Walk For Kids RMHC 2019

  I’ve been fortunate to work a variety of events for Non-Profits (March Of Dimes, The
Help Group Arthritis Foundation…).  Recently I was called upon by a long term client and event planner to photograph the WALK FOR KIDS in Ventura CA for Ronald Mc Donald House Charities.  RMH is raising money and constructing an all new family room for Ventura County Medical Center that looks to be a beautiful space for parents to relax while staying near their loved ones during and after
visiting hours.

Arriving before the sun can be a challenge but during the month of April Ventura County
didn’t disappoint and gave us a gorgeous day.

Children’s charities always bring out the families of good Samaritans along with past and
current recipients of the charity.  A mix of kids and fun activities makes for some great opportunities as a photographer.

These types of events are always a joy to work and hope my contacts keep me on their
call list for their future events.


Walk For Kids 2019 Ventura CA

McDonald House Charities

Please “Vegas” responsibly.

I recently returned from Las Vegas photographing a Summit for Realtor.Com.  It was a great gig (which I’ll get more into later) but I wanted to talk about the pitfalls of travelling to Vegas for work.  I had a client that would send me to Vegas roughly three times a year.  When I first started going it was exciting.  Photographing a Trade Show during the day and playing at night.  At some point they would throw a big party and typically have a pretty famous band (or a formerly famous band) play a show.  I would capture the party, show and sometimes a meet and greet.  

Foreigner at The Hard Rock Cafe

The downside to all of this is that the rules were loose and the party never stopped.  I found myself gambling away my day rate and staying up way too long for my morning call time.  I continued to work for them until 2008 when budgets were slashed and priorities were changed.  

Since then I’ve travelled for work but had not been back to Vegas.  Over the summer I was contacted by an event planner I worked with a number of years ago.  She left that company and is now with Realtor.Com.  She asked if I could submit a proposal so that she could convince her bosses to bring me to their summit.  She needed content for next year’s show.  After getting approval we met briefly to go over what exactly she was looking for.

With my shot list, schedule and equipment in hand I got to work as soon as I checked in.  We were at The Aria Hotel and while Vegas sets a pretty high standard in luxury I still managed to be impressed.  I got the lay of the land, grabbed some empty room shots I knew I wouldn’t be able to get once the attendees checked in.  Once that was done I immediately proceeded straight to the blackjack tables…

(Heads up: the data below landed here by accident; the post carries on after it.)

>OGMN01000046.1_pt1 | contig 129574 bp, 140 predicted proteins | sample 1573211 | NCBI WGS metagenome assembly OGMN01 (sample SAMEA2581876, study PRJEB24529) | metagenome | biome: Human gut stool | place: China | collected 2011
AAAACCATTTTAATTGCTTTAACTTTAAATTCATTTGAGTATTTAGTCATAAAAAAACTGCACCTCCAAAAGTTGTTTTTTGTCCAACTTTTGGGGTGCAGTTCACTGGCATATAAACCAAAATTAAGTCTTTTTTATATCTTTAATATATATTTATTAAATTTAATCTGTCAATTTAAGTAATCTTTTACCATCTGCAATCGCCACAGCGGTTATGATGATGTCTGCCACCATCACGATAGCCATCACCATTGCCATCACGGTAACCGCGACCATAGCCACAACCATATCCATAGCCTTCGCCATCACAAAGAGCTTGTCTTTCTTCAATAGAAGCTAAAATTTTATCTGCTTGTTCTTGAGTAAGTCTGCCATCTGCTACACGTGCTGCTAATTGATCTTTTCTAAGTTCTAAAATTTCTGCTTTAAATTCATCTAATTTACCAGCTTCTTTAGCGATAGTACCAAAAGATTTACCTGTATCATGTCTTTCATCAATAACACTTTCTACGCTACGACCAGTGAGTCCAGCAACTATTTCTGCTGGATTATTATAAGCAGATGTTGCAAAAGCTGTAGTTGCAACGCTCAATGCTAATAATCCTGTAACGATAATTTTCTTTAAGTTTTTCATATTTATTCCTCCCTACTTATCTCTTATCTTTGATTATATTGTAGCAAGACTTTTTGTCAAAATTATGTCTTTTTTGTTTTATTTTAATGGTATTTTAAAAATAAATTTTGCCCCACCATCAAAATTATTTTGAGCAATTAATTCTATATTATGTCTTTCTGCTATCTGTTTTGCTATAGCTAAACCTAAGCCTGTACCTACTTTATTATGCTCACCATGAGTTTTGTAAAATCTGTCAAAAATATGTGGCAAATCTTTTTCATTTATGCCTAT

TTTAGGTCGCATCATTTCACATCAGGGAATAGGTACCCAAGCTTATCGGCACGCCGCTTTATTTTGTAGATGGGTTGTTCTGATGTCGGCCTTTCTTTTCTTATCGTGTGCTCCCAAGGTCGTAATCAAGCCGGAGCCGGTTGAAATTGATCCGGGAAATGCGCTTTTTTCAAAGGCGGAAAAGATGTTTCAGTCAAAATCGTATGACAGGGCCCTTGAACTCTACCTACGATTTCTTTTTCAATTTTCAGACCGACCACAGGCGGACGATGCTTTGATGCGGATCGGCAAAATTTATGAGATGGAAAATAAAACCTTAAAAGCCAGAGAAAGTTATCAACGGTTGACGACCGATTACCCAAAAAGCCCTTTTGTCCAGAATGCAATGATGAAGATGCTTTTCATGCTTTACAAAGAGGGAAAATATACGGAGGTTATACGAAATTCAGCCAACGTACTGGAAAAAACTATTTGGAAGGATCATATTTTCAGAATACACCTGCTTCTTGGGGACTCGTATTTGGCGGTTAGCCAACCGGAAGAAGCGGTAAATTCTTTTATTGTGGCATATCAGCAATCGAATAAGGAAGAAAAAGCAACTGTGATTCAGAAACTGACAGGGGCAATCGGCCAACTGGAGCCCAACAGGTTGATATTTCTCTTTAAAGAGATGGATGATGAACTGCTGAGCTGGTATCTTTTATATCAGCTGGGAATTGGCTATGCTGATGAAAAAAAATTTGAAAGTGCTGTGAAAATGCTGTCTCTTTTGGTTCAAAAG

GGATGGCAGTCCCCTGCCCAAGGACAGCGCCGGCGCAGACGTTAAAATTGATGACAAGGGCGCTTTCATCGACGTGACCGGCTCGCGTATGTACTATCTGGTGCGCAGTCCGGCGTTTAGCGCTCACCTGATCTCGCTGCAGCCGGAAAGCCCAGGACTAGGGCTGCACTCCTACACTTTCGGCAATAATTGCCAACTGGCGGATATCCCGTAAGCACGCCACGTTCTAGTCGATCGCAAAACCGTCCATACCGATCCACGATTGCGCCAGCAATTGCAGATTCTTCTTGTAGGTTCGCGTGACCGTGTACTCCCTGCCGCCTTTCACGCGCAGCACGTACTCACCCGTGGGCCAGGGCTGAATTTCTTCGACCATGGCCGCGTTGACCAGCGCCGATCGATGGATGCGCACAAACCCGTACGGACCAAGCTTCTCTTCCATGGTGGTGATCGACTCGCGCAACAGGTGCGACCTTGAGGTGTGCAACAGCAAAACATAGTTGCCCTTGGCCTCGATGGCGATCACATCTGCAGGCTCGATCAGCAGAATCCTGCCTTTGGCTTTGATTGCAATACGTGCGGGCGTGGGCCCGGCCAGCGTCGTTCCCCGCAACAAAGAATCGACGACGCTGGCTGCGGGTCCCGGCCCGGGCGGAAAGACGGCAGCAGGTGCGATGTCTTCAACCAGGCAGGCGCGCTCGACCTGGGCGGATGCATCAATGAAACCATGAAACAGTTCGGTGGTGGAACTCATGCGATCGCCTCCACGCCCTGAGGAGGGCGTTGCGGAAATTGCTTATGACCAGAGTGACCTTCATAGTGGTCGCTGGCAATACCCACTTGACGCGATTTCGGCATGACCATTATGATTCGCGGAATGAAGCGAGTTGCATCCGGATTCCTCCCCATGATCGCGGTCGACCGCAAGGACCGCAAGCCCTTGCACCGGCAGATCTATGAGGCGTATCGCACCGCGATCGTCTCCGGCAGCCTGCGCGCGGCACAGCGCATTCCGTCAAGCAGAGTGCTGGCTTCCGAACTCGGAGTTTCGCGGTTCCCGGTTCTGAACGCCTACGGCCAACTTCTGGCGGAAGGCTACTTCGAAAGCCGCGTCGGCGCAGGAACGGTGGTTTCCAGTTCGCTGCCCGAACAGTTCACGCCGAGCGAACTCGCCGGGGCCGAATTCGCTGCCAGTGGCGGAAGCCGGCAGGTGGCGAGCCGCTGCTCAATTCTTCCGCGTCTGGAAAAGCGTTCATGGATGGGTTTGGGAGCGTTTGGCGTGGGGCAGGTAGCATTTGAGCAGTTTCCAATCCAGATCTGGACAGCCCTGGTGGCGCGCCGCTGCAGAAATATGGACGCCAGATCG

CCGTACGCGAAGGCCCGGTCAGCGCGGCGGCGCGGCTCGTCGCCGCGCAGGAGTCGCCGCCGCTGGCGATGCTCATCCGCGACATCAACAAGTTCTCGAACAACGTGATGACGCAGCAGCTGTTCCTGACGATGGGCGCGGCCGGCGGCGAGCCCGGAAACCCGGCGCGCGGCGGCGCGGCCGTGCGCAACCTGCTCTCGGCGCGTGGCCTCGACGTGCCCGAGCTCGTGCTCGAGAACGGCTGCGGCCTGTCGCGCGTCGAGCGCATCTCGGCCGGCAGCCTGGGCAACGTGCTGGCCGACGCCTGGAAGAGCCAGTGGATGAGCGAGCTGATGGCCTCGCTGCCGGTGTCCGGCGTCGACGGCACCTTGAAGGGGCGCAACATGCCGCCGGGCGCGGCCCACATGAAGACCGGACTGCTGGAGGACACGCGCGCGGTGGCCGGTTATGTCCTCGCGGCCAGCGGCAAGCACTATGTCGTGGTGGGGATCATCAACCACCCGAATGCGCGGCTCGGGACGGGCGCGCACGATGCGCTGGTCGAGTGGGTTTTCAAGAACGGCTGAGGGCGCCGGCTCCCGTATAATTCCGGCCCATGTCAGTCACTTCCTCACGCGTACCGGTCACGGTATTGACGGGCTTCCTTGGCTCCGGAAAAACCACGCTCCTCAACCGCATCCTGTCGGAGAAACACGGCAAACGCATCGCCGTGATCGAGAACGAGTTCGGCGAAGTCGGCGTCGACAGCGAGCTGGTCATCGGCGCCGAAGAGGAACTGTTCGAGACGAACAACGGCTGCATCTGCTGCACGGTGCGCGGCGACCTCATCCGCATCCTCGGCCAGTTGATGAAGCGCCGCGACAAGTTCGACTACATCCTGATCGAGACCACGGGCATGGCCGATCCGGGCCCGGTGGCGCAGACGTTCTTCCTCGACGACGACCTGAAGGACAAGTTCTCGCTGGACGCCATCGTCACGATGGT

…Oops, I meant my room.  That’s right I was going to “Vegas responsibly” this time.  I had to set up my portable editing station, double check battery life and format memory cards.  Having a wife and two kids at home also meant that I was free to watch whatever I felt like on TV.  It doesn’t sound exciting but it is when you have an eight and three year old dominating every domestic minute at home.  The next day was registration, main stage presentations, break out sessions immediately followed by a party and then again the day after that.

Like before I was left to rely on my own self discipline.  Luckily, I brought it with me in my carry on and managed to come home with what the client asked for and no lost day rates on the casino floor.

The Business of Headshots

I recently finished an annual job for a local high school.  This was my fifteenth consecutive year photographing students for their Drama program.  This year’s students were roughly two or three years old when we started this at their high school.  Their instructor (a former headshot client of mine) instructs them on how to prepare for getting an “actor headshot” the day prior.  The first year we  did it there were approximately twenty students that participated. We grabbed them all in one afternoon immediately after school on campus.  Over the last five years we’ve had to break it up into two days with the numbers reaching over forty.  We also moved it inside the lobby of their new performing art center. The student’s energy ranges from nervous to apathetic and some of them are just downright naturals. Our three to five minute sessions keep me on my toes but somehow we always manage to get that useable shot for the program.  

When I started making my living as a photographer the bulk of my earnings came from actors and the headshot industry.  Like many, I started out in a garage using natural light.  My patience and ability with “green” actors helped me when doing this for high school students and also carries over to business headshots as well.

Most corporate clients don’t update their photos as often as an actor might.  This leads to clients that are also fairly “green” to being in front of the camera.  My skills with inexperienced actors also carries over into this arena.  Once we have the lights set it’s all about what we can do with the subject.  A quick review on the back of the camera after the first couple shots helps but once we really get going I find it best to not break up the flow of the session.

Since my move to Ventura County my headshot work is now primarily for business professionals.  I can now come to you. I have packages on my pricing page and am always willing to speak to you about a specific headshot you’re looking to get. 

Thanks for stopping by and I look forward to updating you on my trip to Vegas and capturing the Results Summit for Realtor.com.